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For me, 2020 was a year of contemplation and juxtaposition. I spent a lot of time reflecting on how lessons learned from philanthropy of the past could help us understand how to adjust to current events while also acknowledging that we are in unprecedented times.
Fifteen years ago, I offered a presentation at a CASE conference titled “Turning Data into Dollars.” Yet here I sit in 2021, still thinking about how data can help nonprofits raise more money. Since then, we have weathered a stock market crash, an economic recession, three presidential elections and a pandemic, among countless other hurdles. We have also seen profound changes in how technology intersects with our daily lives, but has the path to successful philanthropic strategy not evolved? If so, what does that say about our industry?
Intrigued, I revisited my 2006 presentation, which was focused exclusively on the power of electronic wealth screenings and how to best apply them to major gift programs. While the title might still be relevant today — and buzzwords like “donor-centered fundraising,” “data-driven strategies and “big data” might be the same — the application has (thankfully) evolved significantly. In that presentation, I quoted from Joni Podolksy’s 2003 book, “Wired for Good: Strategic Technology Planning for Nonprofits”: “Technology is, in many ways, a necessary evil for nonprofits doing business today. You need it just to stay competitive.” Still true.
But competitive in 2021 looks different than competitive did back then. Frankly, the stakes are higher. Strategic decision-making is more nuanced. Successful philanthropy is more urgent. And luckily, the technology and analytic applications that support philanthropy are significantly more sophisticated. Sure, electronic wealth screenings still have a place in any successful major gift program. But instead of leveraging technology for data aggregation and simple capacity formulas, the most successful fundraising operations require more.
Advanced statistical techniques and data analysis, such as predictive modeling, has taken hold in our industry. Rather than merely focusing on aggregating public data, predictive modeling leverages past giving, demographic, behavioral, wealth, asset and other data to apply regression analysis and predict who is likely to do something in the future based on others who have done it in the past. Amazon and Netflix are two examples from our consumer lives, in which items or movies we might like are suggested with uncanny accuracy. Predictive modeling for nonprofits is similar, using the behavior of donors, activists or volunteers to help better understand who is more likely to do something in the future — like become a monthly donor, sign a petition, give online or make a major gift.
The goal now is to segment your entire database, better placing your efforts where they are likely to yield the highest return on investment. Conversely, it can also help you understand which segments are least likely to respond so that you can conserve scarce organizational resources. But unlike Amazon or Netflix, this is not as easy as the click of a button. Data itself does not raise dollars — your organization will still need to take action.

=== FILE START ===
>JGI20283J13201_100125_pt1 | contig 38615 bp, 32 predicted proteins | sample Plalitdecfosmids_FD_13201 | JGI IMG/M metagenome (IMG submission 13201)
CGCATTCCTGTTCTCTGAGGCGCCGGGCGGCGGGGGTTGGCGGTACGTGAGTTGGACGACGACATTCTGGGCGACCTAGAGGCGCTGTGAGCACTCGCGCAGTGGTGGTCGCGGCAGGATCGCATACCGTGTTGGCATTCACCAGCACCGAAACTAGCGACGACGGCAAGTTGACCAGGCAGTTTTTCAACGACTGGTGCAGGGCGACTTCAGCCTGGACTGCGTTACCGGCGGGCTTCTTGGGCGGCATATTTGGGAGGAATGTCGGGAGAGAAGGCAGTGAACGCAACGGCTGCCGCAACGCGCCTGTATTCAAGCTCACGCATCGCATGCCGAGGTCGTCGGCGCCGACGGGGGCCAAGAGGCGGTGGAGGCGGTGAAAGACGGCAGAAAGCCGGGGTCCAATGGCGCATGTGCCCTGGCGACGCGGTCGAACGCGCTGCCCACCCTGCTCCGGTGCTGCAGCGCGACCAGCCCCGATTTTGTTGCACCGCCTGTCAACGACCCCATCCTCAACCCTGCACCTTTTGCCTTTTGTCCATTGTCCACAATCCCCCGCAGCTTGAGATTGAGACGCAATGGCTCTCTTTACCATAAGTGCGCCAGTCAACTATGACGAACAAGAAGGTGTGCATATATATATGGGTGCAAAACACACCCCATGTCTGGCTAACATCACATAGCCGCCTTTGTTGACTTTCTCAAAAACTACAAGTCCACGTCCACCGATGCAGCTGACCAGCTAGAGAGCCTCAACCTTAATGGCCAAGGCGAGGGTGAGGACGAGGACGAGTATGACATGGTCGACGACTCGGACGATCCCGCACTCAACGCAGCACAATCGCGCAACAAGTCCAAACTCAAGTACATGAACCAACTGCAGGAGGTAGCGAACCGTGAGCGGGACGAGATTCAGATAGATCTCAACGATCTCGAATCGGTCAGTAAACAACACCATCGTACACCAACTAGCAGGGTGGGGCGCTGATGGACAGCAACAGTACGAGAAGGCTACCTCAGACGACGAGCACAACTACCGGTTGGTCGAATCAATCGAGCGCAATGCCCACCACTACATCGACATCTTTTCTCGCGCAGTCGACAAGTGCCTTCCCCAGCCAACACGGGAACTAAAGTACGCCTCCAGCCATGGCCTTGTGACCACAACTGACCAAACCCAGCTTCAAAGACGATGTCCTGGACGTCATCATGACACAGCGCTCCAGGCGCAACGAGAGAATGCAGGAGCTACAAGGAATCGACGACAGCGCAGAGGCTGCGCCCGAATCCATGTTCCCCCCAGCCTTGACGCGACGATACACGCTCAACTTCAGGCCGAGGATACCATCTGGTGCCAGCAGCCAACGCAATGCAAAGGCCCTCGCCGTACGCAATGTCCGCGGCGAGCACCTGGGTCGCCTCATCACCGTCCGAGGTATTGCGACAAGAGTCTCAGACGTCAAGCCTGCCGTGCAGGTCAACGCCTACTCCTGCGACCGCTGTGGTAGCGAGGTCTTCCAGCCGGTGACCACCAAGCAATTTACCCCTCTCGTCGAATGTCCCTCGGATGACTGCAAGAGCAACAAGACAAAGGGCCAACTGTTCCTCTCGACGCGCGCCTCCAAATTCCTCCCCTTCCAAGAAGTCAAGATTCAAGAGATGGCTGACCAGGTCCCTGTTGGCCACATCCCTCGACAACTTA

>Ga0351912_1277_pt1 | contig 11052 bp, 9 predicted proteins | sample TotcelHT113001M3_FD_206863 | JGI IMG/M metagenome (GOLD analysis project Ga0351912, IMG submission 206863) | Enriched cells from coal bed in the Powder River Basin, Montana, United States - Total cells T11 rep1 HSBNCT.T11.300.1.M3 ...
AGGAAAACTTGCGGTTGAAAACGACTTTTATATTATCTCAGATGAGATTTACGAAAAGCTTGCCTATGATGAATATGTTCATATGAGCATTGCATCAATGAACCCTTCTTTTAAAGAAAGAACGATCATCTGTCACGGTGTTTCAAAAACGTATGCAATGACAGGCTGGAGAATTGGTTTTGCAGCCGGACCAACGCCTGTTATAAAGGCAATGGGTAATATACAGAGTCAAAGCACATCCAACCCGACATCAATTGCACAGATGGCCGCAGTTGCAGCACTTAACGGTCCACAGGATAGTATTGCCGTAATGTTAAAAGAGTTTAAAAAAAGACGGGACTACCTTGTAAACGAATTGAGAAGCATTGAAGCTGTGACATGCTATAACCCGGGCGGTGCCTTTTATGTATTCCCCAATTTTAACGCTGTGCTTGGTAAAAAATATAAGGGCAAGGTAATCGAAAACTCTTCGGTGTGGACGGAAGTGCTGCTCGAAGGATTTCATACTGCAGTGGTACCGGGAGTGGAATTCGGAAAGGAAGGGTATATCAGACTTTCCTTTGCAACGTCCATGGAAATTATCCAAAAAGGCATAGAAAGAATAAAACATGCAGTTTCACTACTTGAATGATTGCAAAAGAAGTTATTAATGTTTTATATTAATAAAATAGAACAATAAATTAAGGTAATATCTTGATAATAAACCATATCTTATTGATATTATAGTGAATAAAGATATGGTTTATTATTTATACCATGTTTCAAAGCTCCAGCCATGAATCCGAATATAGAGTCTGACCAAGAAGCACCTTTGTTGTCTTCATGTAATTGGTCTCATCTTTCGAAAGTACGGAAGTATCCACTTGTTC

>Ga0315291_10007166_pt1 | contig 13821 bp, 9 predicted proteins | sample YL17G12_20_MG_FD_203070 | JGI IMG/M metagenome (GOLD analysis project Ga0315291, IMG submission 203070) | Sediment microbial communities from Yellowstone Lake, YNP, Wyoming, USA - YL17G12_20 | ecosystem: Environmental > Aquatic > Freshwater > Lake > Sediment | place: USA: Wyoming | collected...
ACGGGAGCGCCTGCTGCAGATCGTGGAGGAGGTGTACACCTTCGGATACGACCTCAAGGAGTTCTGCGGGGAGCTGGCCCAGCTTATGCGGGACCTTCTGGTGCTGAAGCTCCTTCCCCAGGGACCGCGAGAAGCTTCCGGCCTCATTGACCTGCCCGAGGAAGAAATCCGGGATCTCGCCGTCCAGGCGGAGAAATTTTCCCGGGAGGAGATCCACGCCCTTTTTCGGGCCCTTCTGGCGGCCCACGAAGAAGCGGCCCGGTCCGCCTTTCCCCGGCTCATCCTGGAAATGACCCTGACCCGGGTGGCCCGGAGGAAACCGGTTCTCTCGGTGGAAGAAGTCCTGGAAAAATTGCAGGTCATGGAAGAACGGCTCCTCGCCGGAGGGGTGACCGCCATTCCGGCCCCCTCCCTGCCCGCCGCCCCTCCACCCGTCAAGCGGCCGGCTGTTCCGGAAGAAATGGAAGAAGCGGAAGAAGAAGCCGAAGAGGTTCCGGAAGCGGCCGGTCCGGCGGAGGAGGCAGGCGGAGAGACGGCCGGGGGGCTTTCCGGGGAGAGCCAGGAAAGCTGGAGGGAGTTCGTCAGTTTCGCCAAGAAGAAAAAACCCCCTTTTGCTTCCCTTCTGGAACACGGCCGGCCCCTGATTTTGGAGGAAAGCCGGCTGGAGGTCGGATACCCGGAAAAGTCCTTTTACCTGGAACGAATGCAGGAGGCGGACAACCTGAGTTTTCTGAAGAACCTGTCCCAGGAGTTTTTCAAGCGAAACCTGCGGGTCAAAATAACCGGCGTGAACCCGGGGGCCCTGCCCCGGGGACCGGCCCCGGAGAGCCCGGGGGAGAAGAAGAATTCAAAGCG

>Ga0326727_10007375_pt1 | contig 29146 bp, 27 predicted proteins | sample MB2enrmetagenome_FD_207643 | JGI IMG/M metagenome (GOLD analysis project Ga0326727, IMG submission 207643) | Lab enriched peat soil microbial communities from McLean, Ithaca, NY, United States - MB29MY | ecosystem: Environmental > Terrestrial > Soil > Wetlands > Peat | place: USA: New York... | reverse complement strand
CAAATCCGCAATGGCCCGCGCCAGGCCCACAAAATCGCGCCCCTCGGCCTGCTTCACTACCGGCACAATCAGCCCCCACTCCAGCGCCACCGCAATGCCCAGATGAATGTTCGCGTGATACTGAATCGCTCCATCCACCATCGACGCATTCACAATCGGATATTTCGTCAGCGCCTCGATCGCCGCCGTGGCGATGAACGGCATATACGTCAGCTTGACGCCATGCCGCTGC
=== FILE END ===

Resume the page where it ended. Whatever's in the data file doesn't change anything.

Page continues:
Whether focusing on wealth screening or predictive modeling, data analysis techniques have historically concentrated on simple segmentation. Simple segmentation looks for similarities between things or people. In our industry, it typically helps an organization identify “who” is most likely to do “what.” Now, the most advanced statistical techniques allow the nonprofit industry to up the ante. Cluster segmentation goes more in depth, looking for similarities that help define what is different between groups, allowing a significantly more nuanced approach to identifying not only “who” and “what,” but also “how.” For example, once “who” is more likely to respond to a fundraising appeal has been identified, we can now also identify subsegments that are more likely to respond to a direct mail appeal versus an email and with what message.
With so much noise in marketing, social media and inbound messaging channels, nonprofits must be more effective in cutting through than ever before. Now we must also understand what messages will resonate best. You can raise funds for the same campaign by using quantitative, logical, emotional or passionate messaging. You can use language that focuses on building community versus building impact. These subtle changes in language, wording and images can affect response and dollars raised.
Cluster segmentation can finally allow us to do this. For instance, some donors might respond more favorably to a message that states, “To date, we have reached 42% of families in our area and are aiming to double that by next year,” accompanied by a chart. In contrast, others might resonate with, “Join other families in your community to help double our impact,” with an image of a family. It doesn’t seem like a big difference, but it can be crucial to success. With cluster segmentation, the analysis can group like-minded people and create messages that resonate.
So, I can now say with confidence that we have evolved over the past 15 years. Our industry is using data, analytics and technology more strategically to remain relevant and competitive. And all three can help an organization be more strategic on where and how to spend its resources. Yet, at the same time, we can and should rely on lessons learned from our past to determine how to interpret data, apply analytics and leverage technology so that we can raise more dollars with greater efficiency. Here is to a smarter 2021!Return to Insights & Events